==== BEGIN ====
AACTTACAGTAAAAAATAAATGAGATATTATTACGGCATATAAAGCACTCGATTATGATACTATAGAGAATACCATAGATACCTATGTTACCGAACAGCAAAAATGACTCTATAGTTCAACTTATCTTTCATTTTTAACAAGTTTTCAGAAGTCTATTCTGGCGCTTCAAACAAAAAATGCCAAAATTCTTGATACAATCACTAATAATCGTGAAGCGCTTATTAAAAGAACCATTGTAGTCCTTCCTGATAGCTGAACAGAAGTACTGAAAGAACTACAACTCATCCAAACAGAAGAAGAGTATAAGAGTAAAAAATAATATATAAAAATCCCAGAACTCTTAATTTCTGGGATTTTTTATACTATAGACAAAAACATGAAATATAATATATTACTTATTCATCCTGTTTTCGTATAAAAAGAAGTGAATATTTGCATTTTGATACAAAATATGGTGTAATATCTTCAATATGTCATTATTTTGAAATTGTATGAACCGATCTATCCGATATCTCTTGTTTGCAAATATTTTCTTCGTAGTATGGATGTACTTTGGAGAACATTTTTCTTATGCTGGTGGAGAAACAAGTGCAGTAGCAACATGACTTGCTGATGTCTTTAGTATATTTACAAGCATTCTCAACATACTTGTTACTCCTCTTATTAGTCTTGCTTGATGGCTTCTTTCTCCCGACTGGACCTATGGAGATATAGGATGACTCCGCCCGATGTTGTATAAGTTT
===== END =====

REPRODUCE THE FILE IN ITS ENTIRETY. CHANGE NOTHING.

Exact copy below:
AACTTACAGTAAAAAATAAATGAGATATTATTACGGCATATAAAGCACTCGATTATGATACTATAGAGAATACCATAGATACCTATGTTACCGAACAGCAAAAATGACTCTATAGTTCAACTTATCTTTCATTTTTAACAAGTTTTCAGAAGTCTATTCTGGCGCTTCAAACAAAAAATGCCAAAATTCTTGATACAATCACTAATAATCGTGAAGCGCTTATTAAAAGAACCATTGTAGTCCTTCCTGATAGCTGAACAGAAGTACTGAAAGAACTACAACTCATCCAAACAGAAGAAGAGTATAAGAGTAAAAAATAATATATAAAAATCCCAGAACTCTTAATTTCTGGGATTTTTTATACTATAGACAAAAACATGAAATATAATATATTACTTATTCATCCTGTTTTCGTATAAAAAGAAGTGAATATTTGCATTTTGATACAAAATATGGTGTAATATCTTCAATATGTCATTATTTTGAAATTGTATGAACCGATCTATCCGATATCTCTTGTTTGCAAATATTTTCTTCGTAGTATGGATGTACTTTGGAGAACATTTTTCTTATGCTGGTGGAGAAACAAGTGCAGTAGCAACATGACTTGCTGATGTCTTTAGTATATTTACAAGCATTCTCAACATACTTGTTACTCCTCTTATTAGTCTTGCTTGATGGCTTCTTTCTCCCGACTGGACCTATGGAGATATAGGATGACTCCGCCCGATGTTGTATAAGTTT